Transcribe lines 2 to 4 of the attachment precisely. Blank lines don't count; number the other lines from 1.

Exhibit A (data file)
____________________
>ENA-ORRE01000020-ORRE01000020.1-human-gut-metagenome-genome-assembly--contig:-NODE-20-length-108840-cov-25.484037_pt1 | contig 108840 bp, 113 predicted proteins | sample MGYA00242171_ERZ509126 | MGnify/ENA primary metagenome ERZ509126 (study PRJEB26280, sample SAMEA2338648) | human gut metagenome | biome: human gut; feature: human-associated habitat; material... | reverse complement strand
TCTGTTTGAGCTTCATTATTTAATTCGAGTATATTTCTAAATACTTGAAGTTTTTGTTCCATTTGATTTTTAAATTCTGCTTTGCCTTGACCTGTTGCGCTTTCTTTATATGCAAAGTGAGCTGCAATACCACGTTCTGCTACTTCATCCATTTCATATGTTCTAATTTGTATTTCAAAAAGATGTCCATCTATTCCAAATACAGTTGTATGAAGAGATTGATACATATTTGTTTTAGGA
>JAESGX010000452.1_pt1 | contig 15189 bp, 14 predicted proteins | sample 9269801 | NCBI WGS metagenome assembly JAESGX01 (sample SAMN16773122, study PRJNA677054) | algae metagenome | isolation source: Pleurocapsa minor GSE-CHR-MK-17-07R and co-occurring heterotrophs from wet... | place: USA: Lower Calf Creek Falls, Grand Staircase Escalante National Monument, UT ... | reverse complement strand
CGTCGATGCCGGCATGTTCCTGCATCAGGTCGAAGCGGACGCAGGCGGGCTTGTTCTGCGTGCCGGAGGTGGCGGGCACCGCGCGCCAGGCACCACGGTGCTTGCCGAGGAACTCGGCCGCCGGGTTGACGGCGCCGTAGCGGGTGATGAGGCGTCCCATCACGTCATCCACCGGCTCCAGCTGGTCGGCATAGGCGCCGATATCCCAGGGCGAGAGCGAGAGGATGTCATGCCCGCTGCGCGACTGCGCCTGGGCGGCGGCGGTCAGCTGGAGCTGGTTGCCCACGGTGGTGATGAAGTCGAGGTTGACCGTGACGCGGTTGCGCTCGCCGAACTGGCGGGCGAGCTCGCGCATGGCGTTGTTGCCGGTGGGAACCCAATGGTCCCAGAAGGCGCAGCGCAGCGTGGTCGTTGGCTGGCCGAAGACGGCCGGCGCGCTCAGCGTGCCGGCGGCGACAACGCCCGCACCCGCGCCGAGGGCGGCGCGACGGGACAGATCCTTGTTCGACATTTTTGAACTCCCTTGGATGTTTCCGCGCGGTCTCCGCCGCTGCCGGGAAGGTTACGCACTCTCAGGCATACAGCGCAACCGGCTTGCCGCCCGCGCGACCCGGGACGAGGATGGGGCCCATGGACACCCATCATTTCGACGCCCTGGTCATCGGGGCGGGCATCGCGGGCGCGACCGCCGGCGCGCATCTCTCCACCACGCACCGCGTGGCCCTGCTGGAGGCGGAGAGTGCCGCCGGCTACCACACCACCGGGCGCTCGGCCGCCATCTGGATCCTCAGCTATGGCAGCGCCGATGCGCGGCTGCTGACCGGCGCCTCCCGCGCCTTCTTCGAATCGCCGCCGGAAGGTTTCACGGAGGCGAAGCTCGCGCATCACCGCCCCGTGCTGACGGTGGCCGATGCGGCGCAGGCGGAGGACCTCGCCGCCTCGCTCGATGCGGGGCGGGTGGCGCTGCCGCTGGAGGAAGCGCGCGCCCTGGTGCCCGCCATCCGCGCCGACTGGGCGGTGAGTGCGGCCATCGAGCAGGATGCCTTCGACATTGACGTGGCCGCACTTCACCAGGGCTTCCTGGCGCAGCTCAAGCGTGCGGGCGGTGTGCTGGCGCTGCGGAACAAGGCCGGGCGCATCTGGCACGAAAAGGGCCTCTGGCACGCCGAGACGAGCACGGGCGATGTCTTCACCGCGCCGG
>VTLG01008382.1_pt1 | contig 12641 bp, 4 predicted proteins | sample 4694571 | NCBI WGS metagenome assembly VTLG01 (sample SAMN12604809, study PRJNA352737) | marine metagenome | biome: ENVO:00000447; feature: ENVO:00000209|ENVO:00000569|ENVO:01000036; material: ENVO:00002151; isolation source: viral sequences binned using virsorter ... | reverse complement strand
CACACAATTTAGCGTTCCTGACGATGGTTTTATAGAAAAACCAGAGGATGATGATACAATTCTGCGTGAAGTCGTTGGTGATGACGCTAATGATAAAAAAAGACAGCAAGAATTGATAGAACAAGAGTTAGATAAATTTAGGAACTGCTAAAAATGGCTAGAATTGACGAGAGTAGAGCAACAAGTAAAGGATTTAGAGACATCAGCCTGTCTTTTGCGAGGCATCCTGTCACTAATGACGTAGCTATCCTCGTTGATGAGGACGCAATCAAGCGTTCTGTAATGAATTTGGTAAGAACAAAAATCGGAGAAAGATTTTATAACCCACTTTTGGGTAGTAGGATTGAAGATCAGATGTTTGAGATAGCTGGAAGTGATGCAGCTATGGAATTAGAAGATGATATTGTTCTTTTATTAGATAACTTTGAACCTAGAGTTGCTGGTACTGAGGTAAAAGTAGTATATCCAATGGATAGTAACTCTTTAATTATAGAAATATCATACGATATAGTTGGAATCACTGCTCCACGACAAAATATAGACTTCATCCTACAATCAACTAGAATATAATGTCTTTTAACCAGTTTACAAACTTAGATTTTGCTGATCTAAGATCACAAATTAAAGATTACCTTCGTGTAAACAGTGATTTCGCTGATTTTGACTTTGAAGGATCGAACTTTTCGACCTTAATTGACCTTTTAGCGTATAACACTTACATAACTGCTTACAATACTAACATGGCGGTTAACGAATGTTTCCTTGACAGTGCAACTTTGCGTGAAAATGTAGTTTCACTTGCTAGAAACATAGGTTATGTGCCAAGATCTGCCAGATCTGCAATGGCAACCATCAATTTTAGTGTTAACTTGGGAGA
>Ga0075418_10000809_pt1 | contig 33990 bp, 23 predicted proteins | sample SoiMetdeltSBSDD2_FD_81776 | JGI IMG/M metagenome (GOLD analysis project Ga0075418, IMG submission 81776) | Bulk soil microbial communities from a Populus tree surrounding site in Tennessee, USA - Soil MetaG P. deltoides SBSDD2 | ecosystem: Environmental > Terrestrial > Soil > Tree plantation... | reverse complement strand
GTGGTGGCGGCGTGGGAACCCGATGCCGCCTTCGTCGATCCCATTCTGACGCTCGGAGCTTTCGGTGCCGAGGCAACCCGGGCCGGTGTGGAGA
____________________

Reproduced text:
TCTGTTTGAGCTTCATTATTTAATTCGAGTATATTTCTAAATACTTGAAGTTTTTGTTCCATTTGATTTTTAAATTCTGCTTTGCCTTGACCTGTTGCGCTTTCTTTATATGCAAAGTGAGCTGCAATACCACGTTCTGCTACTTCATCCATTTCATATGTTCTAATTTGTATTTCAAAAAGATGTCCATCTATTCCAAATACAGTTGTATGAAGAGATTGATACATATTTGTTTTAGGA
>JAESGX010000452.1_pt1 | contig 15189 bp, 14 predicted proteins | sample 9269801 | NCBI WGS metagenome assembly JAESGX01 (sample SAMN16773122, study PRJNA677054) | algae metagenome | isolation source: Pleurocapsa minor GSE-CHR-MK-17-07R and co-occurring heterotrophs from wet... | place: USA: Lower Calf Creek Falls, Grand Staircase Escalante National Monument, UT ... | reverse complement strand
CGTCGATGCCGGCATGTTCCTGCATCAGGTCGAAGCGGACGCAGGCGGGCTTGTTCTGCGTGCCGGAGGTGGCGGGCACCGCGCGCCAGGCACCACGGTGCTTGCCGAGGAACTCGGCCGCCGGGTTGACGGCGCCGTAGCGGGTGATGAGGCGTCCCATCACGTCATCCACCGGCTCCAGCTGGTCGGCATAGGCGCCGATATCCCAGGGCGAGAGCGAGAGGATGTCATGCCCGCTGCGCGACTGCGCCTGGGCGGCGGCGGTCAGCTGGAGCTGGTTGCCCACGGTGGTGATGAAGTCGAGGTTGACCGTGACGCGGTTGCGCTCGCCGAACTGGCGGGCGAGCTCGCGCATGGCGTTGTTGCCGGTGGGAACCCAATGGTCCCAGAAGGCGCAGCGCAGCGTGGTCGTTGGCTGGCCGAAGACGGCCGGCGCGCTCAGCGTGCCGGCGGCGACAACGCCCGCACCCGCGCCGAGGGCGGCGCGACGGGACAGATCCTTGTTCGACATTTTTGAACTCCCTTGGATGTTTCCGCGCGGTCTCCGCCGCTGCCGGGAAGGTTACGCACTCTCAGGCATACAGCGCAACCGGCTTGCCGCCCGCGCGACCCGGGACGAGGATGGGGCCCATGGACACCCATCATTTCGACGCCCTGGTCATCGGGGCGGGCATCGCGGGCGCGACCGCCGGCGCGCATCTCTCCACCACGCACCGCGTGGCCCTGCTGGAGGCGGAGAGTGCCGCCGGCTACCACACCACCGGGCGCTCGGCCGCCATCTGGATCCTCAGCTATGGCAGCGCCGATGCGCGGCTGCTGACCGGCGCCTCCCGCGCCTTCTTCGAATCGCCGCCGGAAGGTTTCACGGAGGCGAAGCTCGCGCATCACCGCCCCGTGCTGACGGTGGCCGATGCGGCGCAGGCGGAGGACCTCGCCGCCTCGCTCGATGCGGGGCGGGTGGCGCTGCCGCTGGAGGAAGCGCGCGCCCTGGTGCCCGCCATCCGCGCCGACTGGGCGGTGAGTGCGGCCATCGAGCAGGATGCCTTCGACATTGACGTGGCCGCACTTCACCAGGGCTTCCTGGCGCAGCTCAAGCGTGCGGGCGGTGTGCTGGCGCTGCGGAACAAGGCCGGGCGCATCTGGCACGAAAAGGGCCTCTGGCACGCCGAGACGAGCACGGGCGATGTCTTCACCGCGCCGG